If you’ve been working with FileMaker, then I don’t have to sell you on the fact that it’s a great solution to help you manage your data. Whether you’re an in-house developer, a consultant, or just starting to explore what is possible with this powerful platform, you will at some point come across the need to build in some kind of dashboard. Maybe your group needs to see sales trends for the last year or perhaps you have a system that tracks projects and want to see the daily average of tasks completed. In either case, dashboards are a great way to synthesize large amounts of information and provide you with insight in a simple and informative visual design.
I’ve been a long-time fan of visualization, going all the way back to the Stanford research project, Protovis. I still consider myself a novice when it comes to what is possible with data visualization. The first time I got the InspectorPro script universe working, I saw a wealth of information. But others viewing it wondered how they could make practical use of it — they wanted something more interactive. I think ultimately a dashboard, for it to be truly useful, should have some level of interactivity. You can do more with data you can play with. So when I first heard about Tableau a number of years ago I was intrigued, and when they finally came out with a Mac version I was hooked!
FileMaker, a popular tool used by small to medium size workgroups, is a great platform for data gathering, curation, and sharing. It offers a great deal of flexibility and FileMaker, Inc. is continually investing in keeping the application modern (you can check out the roadmap here). As a rapid application development tool with an approachable scripting language, there is no other tool that comes close – and Tableau is FileMaker’s creative and visual cousin!
FileMaker has some built in charts that serve their purpose, but Tableau’s ability to compliment FileMaker, visually, takes the platform to another level. What it allows you to do with just a few clicks is extremely impressive, and the product continues to evolve at a rapid pace.
For a long time, the only way for Tableau to get access to FileMaker data has been to export your data to Excel and then import it into Tableau (on FileMaker’s roadmap for the next release, however, is the “Tableau Web Data Connector”). We’ll do a follow up post once the next release is out and go into more details then, but for now it’s Excel, so let’s look at how to integrate FileMaker and Tableau today. Here is a simple example to get you thinking about the possibilities.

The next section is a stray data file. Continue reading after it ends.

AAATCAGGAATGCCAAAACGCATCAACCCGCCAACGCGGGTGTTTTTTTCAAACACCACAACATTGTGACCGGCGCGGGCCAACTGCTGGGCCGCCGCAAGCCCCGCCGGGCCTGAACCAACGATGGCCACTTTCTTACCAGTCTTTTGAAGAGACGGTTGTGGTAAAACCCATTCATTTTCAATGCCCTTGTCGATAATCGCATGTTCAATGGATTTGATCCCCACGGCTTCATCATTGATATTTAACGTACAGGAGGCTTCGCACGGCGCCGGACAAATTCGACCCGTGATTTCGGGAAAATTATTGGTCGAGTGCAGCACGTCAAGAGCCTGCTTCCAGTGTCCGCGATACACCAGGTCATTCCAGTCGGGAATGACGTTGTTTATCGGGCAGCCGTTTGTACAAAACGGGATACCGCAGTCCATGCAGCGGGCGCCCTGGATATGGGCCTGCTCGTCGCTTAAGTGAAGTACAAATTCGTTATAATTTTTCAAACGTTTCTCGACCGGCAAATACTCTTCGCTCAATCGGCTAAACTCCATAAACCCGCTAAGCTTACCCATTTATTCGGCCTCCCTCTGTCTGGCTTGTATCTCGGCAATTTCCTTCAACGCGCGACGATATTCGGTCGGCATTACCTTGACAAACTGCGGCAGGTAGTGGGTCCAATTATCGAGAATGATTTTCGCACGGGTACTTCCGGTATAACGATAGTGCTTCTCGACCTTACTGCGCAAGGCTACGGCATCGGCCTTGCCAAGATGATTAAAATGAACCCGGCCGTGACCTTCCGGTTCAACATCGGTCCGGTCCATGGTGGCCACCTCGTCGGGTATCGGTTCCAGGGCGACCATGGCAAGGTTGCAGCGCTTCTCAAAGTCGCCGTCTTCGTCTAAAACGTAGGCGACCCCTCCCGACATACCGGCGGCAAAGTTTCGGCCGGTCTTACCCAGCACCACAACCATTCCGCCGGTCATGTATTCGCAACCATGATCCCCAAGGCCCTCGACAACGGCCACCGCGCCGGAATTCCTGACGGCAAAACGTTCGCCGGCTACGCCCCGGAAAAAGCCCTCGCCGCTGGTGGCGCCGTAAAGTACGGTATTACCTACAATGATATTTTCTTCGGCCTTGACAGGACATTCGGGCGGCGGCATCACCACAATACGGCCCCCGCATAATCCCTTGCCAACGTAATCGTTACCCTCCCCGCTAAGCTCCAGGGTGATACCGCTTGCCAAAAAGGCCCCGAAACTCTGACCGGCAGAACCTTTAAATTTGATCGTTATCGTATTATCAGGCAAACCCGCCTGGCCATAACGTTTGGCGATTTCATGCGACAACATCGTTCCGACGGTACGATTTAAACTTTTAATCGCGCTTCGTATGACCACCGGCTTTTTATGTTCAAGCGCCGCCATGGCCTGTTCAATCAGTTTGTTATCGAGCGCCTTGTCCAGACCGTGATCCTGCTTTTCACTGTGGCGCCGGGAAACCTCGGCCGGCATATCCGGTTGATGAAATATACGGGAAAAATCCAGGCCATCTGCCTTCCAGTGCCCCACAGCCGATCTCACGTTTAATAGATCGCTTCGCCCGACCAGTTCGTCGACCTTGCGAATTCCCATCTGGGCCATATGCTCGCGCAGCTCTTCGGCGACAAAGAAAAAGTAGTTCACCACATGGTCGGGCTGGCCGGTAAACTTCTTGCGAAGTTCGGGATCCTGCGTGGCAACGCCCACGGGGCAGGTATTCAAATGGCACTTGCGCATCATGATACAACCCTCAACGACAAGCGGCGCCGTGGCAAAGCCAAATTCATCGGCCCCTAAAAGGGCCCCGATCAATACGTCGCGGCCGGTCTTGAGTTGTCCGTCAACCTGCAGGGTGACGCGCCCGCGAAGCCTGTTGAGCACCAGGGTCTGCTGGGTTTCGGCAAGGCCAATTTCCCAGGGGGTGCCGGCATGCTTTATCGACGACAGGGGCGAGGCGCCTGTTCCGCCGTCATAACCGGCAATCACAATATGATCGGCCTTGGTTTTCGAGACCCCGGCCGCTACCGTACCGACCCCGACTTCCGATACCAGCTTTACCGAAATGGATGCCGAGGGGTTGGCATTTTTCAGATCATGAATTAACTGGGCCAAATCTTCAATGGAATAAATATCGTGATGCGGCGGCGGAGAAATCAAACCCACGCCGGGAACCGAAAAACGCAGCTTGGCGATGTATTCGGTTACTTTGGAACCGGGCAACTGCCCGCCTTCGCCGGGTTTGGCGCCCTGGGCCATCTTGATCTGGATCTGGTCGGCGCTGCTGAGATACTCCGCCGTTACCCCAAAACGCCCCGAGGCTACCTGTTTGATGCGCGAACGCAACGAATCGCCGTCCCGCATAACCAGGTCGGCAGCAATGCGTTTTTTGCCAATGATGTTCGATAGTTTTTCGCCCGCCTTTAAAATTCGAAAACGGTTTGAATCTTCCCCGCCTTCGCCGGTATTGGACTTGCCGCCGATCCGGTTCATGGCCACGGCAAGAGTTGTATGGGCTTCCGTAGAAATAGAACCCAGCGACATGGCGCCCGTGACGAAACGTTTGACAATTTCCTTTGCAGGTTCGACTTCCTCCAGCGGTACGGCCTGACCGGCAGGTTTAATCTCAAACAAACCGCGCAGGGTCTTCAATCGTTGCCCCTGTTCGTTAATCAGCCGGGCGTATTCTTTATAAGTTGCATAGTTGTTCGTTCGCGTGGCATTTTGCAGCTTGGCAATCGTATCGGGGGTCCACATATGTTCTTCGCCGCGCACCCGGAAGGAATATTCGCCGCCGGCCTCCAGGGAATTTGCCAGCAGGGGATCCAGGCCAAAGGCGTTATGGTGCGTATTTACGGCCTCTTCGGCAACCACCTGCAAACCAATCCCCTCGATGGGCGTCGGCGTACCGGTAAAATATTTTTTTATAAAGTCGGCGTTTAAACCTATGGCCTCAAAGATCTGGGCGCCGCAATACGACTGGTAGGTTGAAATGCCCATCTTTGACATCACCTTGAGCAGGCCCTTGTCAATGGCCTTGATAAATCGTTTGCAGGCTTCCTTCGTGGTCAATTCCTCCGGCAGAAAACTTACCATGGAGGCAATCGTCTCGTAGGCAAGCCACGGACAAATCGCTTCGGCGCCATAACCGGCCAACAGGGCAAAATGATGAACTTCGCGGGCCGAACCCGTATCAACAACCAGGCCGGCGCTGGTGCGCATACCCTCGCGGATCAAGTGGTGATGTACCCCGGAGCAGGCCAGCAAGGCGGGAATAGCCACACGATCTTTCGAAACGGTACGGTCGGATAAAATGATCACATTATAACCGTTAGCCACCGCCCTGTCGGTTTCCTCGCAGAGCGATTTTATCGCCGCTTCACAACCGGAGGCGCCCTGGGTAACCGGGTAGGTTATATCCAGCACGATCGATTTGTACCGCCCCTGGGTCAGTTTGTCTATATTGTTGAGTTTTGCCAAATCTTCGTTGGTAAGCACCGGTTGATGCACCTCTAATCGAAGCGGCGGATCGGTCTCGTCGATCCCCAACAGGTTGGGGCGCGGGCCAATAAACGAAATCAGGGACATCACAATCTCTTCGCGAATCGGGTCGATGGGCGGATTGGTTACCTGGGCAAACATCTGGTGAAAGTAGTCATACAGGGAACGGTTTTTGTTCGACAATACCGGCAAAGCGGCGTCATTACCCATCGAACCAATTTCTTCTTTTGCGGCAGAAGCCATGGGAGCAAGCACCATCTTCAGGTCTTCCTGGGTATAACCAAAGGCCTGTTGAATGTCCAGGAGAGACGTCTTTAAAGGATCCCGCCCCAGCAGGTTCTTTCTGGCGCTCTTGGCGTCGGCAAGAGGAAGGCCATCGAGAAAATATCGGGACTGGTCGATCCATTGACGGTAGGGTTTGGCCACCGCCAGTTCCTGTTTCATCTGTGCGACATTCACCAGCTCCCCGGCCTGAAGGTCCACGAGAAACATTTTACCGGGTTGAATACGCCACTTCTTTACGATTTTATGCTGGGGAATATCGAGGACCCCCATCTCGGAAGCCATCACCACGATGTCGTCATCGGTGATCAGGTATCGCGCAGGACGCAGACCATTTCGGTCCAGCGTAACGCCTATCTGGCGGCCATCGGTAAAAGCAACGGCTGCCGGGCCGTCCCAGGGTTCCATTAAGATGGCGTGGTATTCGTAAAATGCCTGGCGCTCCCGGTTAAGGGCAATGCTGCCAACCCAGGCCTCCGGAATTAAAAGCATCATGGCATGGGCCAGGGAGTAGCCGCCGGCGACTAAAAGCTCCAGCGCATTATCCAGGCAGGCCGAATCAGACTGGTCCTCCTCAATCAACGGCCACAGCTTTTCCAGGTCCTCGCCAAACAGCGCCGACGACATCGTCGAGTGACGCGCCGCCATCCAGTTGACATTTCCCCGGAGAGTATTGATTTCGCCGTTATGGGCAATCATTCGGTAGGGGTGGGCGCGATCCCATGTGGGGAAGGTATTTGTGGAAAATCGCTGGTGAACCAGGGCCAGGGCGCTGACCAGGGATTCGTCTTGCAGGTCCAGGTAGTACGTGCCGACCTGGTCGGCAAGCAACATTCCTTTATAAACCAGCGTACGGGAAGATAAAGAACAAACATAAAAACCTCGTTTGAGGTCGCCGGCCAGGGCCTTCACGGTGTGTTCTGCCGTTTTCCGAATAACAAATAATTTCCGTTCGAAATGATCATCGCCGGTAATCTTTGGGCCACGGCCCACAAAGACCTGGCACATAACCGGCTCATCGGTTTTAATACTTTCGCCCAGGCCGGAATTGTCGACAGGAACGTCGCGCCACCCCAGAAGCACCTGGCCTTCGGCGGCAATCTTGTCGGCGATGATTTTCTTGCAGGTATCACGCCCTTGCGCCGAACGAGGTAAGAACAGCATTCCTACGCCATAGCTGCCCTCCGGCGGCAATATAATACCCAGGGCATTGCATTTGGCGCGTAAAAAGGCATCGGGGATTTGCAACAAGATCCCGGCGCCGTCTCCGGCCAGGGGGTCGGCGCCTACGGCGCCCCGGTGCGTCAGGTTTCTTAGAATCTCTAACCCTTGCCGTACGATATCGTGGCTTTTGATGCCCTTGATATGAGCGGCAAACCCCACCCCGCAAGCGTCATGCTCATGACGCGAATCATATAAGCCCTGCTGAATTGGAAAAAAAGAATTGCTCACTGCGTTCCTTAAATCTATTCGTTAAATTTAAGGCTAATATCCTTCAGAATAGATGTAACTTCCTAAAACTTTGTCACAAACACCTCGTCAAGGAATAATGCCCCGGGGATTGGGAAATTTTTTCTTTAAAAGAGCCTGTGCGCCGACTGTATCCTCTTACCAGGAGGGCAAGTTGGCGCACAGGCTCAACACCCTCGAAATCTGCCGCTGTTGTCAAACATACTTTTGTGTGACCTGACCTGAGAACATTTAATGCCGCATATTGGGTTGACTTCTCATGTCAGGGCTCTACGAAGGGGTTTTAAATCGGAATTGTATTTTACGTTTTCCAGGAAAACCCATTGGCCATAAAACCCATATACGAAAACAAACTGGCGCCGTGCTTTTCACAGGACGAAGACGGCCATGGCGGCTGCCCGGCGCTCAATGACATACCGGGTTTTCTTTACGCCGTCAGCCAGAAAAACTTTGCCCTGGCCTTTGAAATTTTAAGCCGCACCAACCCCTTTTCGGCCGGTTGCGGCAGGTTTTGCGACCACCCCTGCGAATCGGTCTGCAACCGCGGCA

Please note this is to give you an idea of how to use FileMaker and Tableau for more in-depth information checkout these great learning resources if you want to dive into the community and learn more.
If you want to start with an empty Tableau file, then checkout this video, if not, skip down to the steps below.
The example file is called Superstore.fmp12 and I have imported the example file that is often used with Tableau examples.
• Open it up
• Show all records
• Export your data in Excel format
What is outlined next here are the steps to create your dashboard, and the worksheet and then adding in the fmp url as an action when clicking on a segment.
Step 1. Open up the Tableau Actions Example.twb file.
Step 2. Create a new Dashboard
Step 3. Drag your sheet into the dashboard canvas area.
Step 4. Select Actions from the Dashboards Menu
Step 5. Click Add Action from the Actions window and select URL…
Step 6. In the Add URL Action window. Choose Select, Choose URL_product_category and click ok
Step 7. Make sure the Superstore.fmp12 is hosted on FileMaker Server 15 and that you have opened it. Then clicking on a segment in your dashboard should send the action over to FileMaker with the 2 variables and trigger the script, which in turn should isolate those records.
Clicking the product category Furniture in the East Region should find the following records in FileMaker.
Troubleshooting. If it doesn’t work, make sure you didn’t forgot to update the URL_product_category calculation to include your IP address/domain name.
As you can see, we can already integrate FileMaker and Tableau to do some wonderful things. Considering FileMaker’s announcement of their forthcoming Web Data Connector that aims to “provide integration with Tableau Desktop using the FileMaker Data API to better visualize FileMaker data,” it is safe to say that the future looks really great for both tools.
FileMaker continues to be the tried and proven tool for data gathering and curation, and Tableau the tool for using data visualization to tell stories and extract deeper patterns and meaning from your data. Dashboards are great, but they are even more useful when you can explore, interact and locate the underlying data.